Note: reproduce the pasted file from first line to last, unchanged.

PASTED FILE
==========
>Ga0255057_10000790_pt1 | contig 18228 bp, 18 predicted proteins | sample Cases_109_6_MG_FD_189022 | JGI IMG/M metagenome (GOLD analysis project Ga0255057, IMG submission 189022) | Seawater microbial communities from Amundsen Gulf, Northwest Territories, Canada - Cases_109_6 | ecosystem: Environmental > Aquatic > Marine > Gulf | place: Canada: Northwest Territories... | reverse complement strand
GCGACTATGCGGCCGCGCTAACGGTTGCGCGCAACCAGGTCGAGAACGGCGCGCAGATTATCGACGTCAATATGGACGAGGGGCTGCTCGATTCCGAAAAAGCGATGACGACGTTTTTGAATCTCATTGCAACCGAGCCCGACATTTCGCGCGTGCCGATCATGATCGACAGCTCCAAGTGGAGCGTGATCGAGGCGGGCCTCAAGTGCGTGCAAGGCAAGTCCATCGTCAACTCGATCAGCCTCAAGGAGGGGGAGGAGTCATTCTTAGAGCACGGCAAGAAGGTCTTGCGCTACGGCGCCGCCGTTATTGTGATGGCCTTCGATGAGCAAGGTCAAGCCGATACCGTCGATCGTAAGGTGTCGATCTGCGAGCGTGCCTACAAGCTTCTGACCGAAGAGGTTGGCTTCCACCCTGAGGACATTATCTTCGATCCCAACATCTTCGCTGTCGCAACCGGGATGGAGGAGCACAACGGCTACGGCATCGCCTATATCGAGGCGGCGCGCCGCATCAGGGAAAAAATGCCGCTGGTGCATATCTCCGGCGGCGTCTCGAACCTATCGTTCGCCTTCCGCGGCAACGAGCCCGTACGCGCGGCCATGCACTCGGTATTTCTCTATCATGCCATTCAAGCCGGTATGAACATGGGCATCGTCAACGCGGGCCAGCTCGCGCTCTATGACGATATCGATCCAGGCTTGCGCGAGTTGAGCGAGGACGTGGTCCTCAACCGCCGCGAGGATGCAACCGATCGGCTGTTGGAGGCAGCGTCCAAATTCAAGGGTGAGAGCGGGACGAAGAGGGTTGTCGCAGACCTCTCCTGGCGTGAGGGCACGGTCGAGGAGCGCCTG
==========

>Ga0255057_10000790_pt1 | contig 18228 bp, 18 predicted proteins | sample Cases_109_6_MG_FD_189022 | JGI IMG/M metagenome (GOLD analysis project Ga0255057, IMG submission 189022) | Seawater microbial communities from Amundsen Gulf, Northwest Territories, Canada - Cases_109_6 | ecosystem: Environmental > Aquatic > Marine > Gulf | place: Canada: Northwest Territories... | reverse complement strand
GCGACTATGCGGCCGCGCTAACGGTTGCGCGCAACCAGGTCGAGAACGGCGCGCAGATTATCGACGTCAATATGGACGAGGGGCTGCTCGATTCCGAAAAAGCGATGACGACGTTTTTGAATCTCATTGCAACCGAGCCCGACATTTCGCGCGTGCCGATCATGATCGACAGCTCCAAGTGGAGCGTGATCGAGGCGGGCCTCAAGTGCGTGCAAGGCAAGTCCATCGTCAACTCGATCAGCCTCAAGGAGGGGGAGGAGTCATTCTTAGAGCACGGCAAGAAGGTCTTGCGCTACGGCGCCGCCGTTATTGTGATGGCCTTCGATGAGCAAGGTCAAGCCGATACCGTCGATCGTAAGGTGTCGATCTGCGAGCGTGCCTACAAGCTTCTGACCGAAGAGGTTGGCTTCCACCCTGAGGACATTATCTTCGATCCCAACATCTTCGCTGTCGCAACCGGGATGGAGGAGCACAACGGCTACGGCATCGCCTATATCGAGGCGGCGCGCCGCATCAGGGAAAAAATGCCGCTGGTGCATATCTCCGGCGGCGTCTCGAACCTATCGTTCGCCTTCCGCGGCAACGAGCCCGTACGCGCGGCCATGCACTCGGTATTTCTCTATCATGCCATTCAAGCCGGTATGAACATGGGCATCGTCAACGCGGGCCAGCTCGCGCTCTATGACGATATCGATCCAGGCTTGCGCGAGTTGAGCGAGGACGTGGTCCTCAACCGCCGCGAGGATGCAACCGATCGGCTGTTGGAGGCAGCGTCCAAATTCAAGGGTGAGAGCGGGACGAAGAGGGTTGTCGCAGACCTCTCCTGGCGTGAGGGCACGGTCGAGGAGCGCCTG